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Printed from https://www.writing.com/main/view_item/item_id/2237168-Washed-Up
Rated: E · Short Story · Contest Entry · #2237168
An ironic doomsday for print...
Drat! It’s morning already. Sunbeams peek through the wooden slats of the Apple store windows, and with it comes the dread of another day.

Often times I wonder if my presence here is just some cruel ironic joke. I used to serve a purpose, bringing world-wide in-depth knowledge to those who sought it, and not just from me alone. People would spend thousands on me and my whole family so they could add us to their vast private book collection as proof of their intelligence to the various scholars that would stop by for a snifter of brandy with a side of brainy conversation. Libraries were also a popular venue as students would use us to expand their knowledge on foreign topics and compose lengthy essays.

Now I sit alone, a single encyclopedia in the present digital day with nothing to offer the world except my weighty volume. Day in and day out, I’m placed out in the hot sun, as useless as red clay brick, left to prop open the glass entrance to this popular electronics store.

Above, I notice the light of the sun quickly begin to disappear, transforming my realm into a somber and grey atmosphere. Tiny pellets of water saturate my cover, soaking through the cardboard. Around me, a vortex of powerful wind gusts and torrential rain arise, exposing my inner pages and ripping a few of them out, drenching those that stayed intact. The glass door slams shut as I shuffle away, officially becoming obsolete.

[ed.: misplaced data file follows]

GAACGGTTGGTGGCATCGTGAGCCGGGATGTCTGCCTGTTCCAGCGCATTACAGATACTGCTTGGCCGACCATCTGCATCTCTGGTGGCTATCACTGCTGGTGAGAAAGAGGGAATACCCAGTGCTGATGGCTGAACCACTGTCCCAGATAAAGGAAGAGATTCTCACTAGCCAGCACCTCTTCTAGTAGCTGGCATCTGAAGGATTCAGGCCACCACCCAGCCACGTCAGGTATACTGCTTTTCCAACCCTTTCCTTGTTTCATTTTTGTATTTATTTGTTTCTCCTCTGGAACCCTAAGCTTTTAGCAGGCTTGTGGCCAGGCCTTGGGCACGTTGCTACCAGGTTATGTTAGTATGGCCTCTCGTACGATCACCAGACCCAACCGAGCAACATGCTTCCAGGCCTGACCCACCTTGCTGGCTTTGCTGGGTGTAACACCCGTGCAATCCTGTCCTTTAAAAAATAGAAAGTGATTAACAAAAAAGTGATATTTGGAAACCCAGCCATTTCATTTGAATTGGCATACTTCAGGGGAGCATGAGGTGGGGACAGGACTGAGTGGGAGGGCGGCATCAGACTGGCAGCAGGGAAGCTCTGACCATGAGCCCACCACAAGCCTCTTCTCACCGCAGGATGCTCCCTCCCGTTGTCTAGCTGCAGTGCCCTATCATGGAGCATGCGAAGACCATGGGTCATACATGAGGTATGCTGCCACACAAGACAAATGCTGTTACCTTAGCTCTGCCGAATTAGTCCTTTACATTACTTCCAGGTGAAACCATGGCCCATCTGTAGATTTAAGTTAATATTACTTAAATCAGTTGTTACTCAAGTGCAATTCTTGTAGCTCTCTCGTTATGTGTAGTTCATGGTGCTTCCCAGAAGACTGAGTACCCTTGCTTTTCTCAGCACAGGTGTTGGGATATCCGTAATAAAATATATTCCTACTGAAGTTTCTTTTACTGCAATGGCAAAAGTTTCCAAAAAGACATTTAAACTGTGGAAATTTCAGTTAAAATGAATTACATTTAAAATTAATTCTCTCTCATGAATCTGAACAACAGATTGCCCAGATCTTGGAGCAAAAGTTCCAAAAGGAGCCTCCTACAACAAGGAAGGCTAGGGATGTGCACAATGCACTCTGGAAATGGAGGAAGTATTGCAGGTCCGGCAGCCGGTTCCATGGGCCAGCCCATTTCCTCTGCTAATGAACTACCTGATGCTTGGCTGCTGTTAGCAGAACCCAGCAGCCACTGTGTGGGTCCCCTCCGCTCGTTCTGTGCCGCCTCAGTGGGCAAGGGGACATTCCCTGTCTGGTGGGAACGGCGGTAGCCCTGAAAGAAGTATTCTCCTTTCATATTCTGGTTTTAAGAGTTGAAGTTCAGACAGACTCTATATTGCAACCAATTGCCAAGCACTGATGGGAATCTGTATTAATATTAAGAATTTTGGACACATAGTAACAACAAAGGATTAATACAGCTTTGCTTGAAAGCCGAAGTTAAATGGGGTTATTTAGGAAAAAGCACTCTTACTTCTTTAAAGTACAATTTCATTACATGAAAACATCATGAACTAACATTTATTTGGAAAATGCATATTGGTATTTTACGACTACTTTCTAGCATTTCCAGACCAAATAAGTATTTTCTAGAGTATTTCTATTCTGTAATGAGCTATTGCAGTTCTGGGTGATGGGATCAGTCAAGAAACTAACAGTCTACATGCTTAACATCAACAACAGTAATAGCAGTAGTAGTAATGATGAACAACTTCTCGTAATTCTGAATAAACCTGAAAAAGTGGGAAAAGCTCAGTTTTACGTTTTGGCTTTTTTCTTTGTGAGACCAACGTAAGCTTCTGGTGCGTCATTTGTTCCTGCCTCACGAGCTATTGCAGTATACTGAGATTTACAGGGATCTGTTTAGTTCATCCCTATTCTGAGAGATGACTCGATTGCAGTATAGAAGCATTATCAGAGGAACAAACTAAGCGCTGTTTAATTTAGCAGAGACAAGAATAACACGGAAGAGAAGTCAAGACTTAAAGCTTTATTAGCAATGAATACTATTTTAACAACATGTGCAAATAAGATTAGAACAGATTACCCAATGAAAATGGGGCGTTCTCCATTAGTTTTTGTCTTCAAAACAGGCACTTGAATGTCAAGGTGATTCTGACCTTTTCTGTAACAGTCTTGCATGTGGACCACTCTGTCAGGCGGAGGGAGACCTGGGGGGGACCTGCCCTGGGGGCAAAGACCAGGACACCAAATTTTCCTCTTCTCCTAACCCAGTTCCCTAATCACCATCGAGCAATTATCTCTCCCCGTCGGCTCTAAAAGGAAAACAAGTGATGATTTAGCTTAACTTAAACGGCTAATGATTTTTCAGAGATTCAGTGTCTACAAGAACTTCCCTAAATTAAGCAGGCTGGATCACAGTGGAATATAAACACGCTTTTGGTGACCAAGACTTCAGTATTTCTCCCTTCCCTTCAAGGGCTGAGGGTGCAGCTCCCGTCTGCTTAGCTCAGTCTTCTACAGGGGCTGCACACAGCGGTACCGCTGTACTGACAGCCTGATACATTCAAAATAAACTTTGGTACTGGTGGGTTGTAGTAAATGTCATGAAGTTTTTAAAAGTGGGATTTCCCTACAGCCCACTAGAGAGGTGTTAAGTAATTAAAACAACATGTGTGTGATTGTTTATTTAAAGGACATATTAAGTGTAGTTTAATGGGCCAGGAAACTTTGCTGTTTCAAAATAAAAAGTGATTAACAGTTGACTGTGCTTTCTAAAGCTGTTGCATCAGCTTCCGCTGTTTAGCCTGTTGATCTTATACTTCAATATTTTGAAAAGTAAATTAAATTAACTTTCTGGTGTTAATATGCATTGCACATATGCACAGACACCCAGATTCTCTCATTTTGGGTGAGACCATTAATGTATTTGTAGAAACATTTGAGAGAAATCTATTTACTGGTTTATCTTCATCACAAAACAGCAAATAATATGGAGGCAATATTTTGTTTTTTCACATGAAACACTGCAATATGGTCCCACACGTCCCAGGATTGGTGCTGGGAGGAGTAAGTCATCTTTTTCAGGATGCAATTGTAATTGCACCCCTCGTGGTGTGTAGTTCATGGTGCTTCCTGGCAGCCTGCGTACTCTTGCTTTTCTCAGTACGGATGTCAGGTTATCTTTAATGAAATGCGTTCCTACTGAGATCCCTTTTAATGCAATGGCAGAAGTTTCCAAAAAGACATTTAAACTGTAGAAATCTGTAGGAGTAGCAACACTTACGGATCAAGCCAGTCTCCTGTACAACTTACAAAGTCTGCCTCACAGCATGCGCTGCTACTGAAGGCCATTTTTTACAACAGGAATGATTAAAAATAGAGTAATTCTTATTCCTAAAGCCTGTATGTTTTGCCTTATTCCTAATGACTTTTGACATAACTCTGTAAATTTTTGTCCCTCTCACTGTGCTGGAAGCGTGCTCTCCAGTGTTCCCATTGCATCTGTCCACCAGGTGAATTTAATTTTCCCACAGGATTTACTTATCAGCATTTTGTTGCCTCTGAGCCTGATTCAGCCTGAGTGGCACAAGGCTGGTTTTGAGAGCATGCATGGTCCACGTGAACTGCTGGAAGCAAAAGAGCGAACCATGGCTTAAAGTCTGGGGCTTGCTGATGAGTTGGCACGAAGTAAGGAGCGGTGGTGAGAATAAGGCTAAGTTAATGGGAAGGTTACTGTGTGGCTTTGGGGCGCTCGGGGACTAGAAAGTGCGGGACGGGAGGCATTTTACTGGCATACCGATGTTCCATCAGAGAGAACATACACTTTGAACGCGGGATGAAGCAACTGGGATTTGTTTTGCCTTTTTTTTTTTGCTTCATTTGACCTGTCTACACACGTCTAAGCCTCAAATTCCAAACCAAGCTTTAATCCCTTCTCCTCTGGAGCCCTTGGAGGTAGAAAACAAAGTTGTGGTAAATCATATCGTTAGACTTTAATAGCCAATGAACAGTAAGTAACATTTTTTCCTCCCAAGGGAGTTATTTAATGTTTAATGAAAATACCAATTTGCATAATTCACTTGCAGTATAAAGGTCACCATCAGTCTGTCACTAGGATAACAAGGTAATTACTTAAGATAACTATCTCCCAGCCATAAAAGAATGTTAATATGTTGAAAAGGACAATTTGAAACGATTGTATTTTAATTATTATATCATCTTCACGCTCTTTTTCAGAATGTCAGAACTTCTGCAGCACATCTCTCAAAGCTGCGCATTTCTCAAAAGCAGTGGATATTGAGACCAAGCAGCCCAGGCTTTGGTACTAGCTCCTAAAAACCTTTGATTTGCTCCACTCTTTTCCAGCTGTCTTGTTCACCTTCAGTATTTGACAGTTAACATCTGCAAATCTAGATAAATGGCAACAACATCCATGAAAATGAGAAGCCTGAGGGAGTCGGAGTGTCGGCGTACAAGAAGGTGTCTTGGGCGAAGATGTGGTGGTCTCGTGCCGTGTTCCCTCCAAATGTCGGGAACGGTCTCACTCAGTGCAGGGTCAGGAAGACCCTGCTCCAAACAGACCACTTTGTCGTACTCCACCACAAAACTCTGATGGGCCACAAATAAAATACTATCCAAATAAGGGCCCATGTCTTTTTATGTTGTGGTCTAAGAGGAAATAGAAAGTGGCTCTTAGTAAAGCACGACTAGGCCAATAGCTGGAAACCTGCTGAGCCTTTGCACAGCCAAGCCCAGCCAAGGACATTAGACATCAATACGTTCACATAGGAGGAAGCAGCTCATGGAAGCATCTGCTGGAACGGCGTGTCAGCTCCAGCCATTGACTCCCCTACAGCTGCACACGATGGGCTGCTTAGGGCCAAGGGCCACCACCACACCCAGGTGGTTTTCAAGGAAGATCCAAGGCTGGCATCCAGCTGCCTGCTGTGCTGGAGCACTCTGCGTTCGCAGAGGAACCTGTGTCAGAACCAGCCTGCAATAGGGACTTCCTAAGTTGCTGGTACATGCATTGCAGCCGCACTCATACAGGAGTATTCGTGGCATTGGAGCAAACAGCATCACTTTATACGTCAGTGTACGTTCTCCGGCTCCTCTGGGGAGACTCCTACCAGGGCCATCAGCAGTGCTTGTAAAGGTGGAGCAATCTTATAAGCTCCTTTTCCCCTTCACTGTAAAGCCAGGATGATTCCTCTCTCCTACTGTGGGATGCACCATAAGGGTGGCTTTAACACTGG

Useless and flapping in the wind, I wonder if my lost pages will find purpose again, even if they’re only to be used to fabricate a nest for birds or rats.

Slowly melting, soaked, and decomposed, I am discovered by a random hand and blatantly tossed in the dumpster.







Written for: "Daily Flash Fiction Challenge
Word Count: 300
Prompt: book, brick, present
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Printed from https://www.writing.com/main/view_item/item_id/2237168-Washed-Up